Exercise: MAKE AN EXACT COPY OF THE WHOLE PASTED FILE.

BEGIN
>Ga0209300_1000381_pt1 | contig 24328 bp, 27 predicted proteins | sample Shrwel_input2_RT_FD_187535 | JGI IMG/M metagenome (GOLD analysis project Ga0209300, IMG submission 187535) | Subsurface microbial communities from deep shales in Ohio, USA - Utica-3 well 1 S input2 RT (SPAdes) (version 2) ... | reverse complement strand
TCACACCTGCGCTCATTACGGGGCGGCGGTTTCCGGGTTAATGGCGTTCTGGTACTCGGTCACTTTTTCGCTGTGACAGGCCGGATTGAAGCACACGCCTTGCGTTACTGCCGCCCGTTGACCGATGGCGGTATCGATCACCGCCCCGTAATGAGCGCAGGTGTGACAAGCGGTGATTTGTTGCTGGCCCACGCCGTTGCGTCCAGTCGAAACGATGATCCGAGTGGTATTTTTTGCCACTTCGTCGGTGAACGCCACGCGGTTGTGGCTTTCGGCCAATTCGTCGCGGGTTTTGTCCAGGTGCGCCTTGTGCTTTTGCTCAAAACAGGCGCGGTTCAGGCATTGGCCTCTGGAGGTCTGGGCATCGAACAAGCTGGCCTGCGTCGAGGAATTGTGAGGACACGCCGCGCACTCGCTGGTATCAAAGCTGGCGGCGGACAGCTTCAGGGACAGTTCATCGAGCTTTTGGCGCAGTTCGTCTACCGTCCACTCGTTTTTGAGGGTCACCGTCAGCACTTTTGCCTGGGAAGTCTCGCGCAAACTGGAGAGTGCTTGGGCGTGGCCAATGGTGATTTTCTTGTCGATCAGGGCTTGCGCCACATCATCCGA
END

>Ga0209300_1000381_pt1 | contig 24328 bp, 27 predicted proteins | sample Shrwel_input2_RT_FD_187535 | JGI IMG/M metagenome (GOLD analysis project Ga0209300, IMG submission 187535) | Subsurface microbial communities from deep shales in Ohio, USA - Utica-3 well 1 S input2 RT (SPAdes) (version 2) ... | reverse complement strand
TCACACCTGCGCTCATTACGGGGCGGCGGTTTCCGGGTTAATGGCGTTCTGGTACTCGGTCACTTTTTCGCTGTGACAGGCCGGATTGAAGCACACGCCTTGCGTTACTGCCGCCCGTTGACCGATGGCGGTATCGATCACCGCCCCGTAATGAGCGCAGGTGTGACAAGCGGTGATTTGTTGCTGGCCCACGCCGTTGCGTCCAGTCGAAACGATGATCCGAGTGGTATTTTTTGCCACTTCGTCGGTGAACGCCACGCGGTTGTGGCTTTCGGCCAATTCGTCGCGGGTTTTGTCCAGGTGCGCCTTGTGCTTTTGCTCAAAACAGGCGCGGTTCAGGCATTGGCCTCTGGAGGTCTGGGCATCGAACAAGCTGGCCTGCGTCGAGGAATTGTGAGGACACGCCGCGCACTCGCTGGTATCAAAGCTGGCGGCGGACAGCTTCAGGGACAGTTCATCGAGCTTTTGGCGCAGTTCGTCTACCGTCCACTCGTTTTTGAGGGTCACCGTCAGCACTTTTGCCTGGGAAGTCTCGCGCAAACTGGAGAGTGCTTGGGCGTGGCCAATGGTGATTTTCTTGTCGATCAGGGCTTGCGCCACATCATCCGA